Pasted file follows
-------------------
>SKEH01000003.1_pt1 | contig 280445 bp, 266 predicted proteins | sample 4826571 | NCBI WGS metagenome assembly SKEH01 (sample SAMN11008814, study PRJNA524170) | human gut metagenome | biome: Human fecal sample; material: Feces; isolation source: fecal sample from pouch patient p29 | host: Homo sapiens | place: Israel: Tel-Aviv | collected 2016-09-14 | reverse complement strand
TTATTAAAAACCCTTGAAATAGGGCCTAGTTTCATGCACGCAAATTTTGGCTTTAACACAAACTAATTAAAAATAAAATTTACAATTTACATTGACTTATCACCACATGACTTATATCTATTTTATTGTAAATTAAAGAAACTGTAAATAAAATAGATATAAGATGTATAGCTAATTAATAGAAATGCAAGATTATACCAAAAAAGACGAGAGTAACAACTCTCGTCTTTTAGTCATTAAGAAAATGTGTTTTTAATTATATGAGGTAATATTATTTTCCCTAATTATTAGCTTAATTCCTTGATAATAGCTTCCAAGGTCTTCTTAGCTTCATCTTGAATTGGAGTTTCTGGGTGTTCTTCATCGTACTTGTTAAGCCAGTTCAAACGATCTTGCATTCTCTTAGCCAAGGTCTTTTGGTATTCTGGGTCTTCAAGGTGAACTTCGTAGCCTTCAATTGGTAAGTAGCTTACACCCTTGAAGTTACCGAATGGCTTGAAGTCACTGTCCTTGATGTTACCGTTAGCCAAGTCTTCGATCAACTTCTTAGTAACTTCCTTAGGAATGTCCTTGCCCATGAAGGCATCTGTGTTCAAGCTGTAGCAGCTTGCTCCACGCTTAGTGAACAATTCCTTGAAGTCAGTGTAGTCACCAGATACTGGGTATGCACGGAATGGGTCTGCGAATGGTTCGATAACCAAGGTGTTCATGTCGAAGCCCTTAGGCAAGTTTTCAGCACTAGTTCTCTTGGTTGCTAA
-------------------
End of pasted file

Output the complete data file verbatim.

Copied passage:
>SKEH01000003.1_pt1 | contig 280445 bp, 266 predicted proteins | sample 4826571 | NCBI WGS metagenome assembly SKEH01 (sample SAMN11008814, study PRJNA524170) | human gut metagenome | biome: Human fecal sample; material: Feces; isolation source: fecal sample from pouch patient p29 | host: Homo sapiens | place: Israel: Tel-Aviv | collected 2016-09-14 | reverse complement strand
TTATTAAAAACCCTTGAAATAGGGCCTAGTTTCATGCACGCAAATTTTGGCTTTAACACAAACTAATTAAAAATAAAATTTACAATTTACATTGACTTATCACCACATGACTTATATCTATTTTATTGTAAATTAAAGAAACTGTAAATAAAATAGATATAAGATGTATAGCTAATTAATAGAAATGCAAGATTATACCAAAAAAGACGAGAGTAACAACTCTCGTCTTTTAGTCATTAAGAAAATGTGTTTTTAATTATATGAGGTAATATTATTTTCCCTAATTATTAGCTTAATTCCTTGATAATAGCTTCCAAGGTCTTCTTAGCTTCATCTTGAATTGGAGTTTCTGGGTGTTCTTCATCGTACTTGTTAAGCCAGTTCAAACGATCTTGCATTCTCTTAGCCAAGGTCTTTTGGTATTCTGGGTCTTCAAGGTGAACTTCGTAGCCTTCAATTGGTAAGTAGCTTACACCCTTGAAGTTACCGAATGGCTTGAAGTCACTGTCCTTGATGTTACCGTTAGCCAAGTCTTCGATCAACTTCTTAGTAACTTCCTTAGGAATGTCCTTGCCCATGAAGGCATCTGTGTTCAAGCTGTAGCAGCTTGCTCCACGCTTAGTGAACAATTCCTTGAAGTCAGTGTAGTCACCAGATACTGGGTATGCACGGAATGGGTCTGCGAATGGTTCGATAACCAAGGTGTTCATGTCGAAGCCCTTAGGCAAGTTTTCAGCACTAGTTCTCTTGGTTGCTAA